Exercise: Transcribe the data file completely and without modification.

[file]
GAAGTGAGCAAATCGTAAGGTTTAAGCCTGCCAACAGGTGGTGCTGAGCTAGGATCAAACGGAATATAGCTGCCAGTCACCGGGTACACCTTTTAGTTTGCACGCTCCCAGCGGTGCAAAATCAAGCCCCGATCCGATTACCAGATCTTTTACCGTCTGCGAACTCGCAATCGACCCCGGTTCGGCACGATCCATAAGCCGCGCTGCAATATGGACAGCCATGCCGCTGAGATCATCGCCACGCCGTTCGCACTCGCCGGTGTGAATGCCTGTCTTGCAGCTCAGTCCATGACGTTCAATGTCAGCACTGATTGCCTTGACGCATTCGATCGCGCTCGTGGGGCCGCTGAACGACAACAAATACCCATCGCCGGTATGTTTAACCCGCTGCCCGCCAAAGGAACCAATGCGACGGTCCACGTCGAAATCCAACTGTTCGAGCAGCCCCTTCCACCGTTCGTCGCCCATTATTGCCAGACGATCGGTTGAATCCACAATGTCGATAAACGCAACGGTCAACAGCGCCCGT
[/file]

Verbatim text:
GAAGTGAGCAAATCGTAAGGTTTAAGCCTGCCAACAGGTGGTGCTGAGCTAGGATCAAACGGAATATAGCTGCCAGTCACCGGGTACACCTTTTAGTTTGCACGCTCCCAGCGGTGCAAAATCAAGCCCCGATCCGATTACCAGATCTTTTACCGTCTGCGAACTCGCAATCGACCCCGGTTCGGCACGATCCATAAGCCGCGCTGCAATATGGACAGCCATGCCGCTGAGATCATCGCCACGCCGTTCGCACTCGCCGGTGTGAATGCCTGTCTTGCAGCTCAGTCCATGACGTTCAATGTCAGCACTGATTGCCTTGACGCATTCGATCGCGCTCGTGGGGCCGCTGAACGACAACAAATACCCATCGCCGGTATGTTTAACCCGCTGCCCGCCAAAGGAACCAATGCGACGGTCCACGTCGAAATCCAACTGTTCGAGCAGCCCCTTCCACCGTTCGTCGCCCATTATTGCCAGACGATCGGTTGAATCCACAATGTCGATAAACGCAACGGTCAACAGCGCCCGT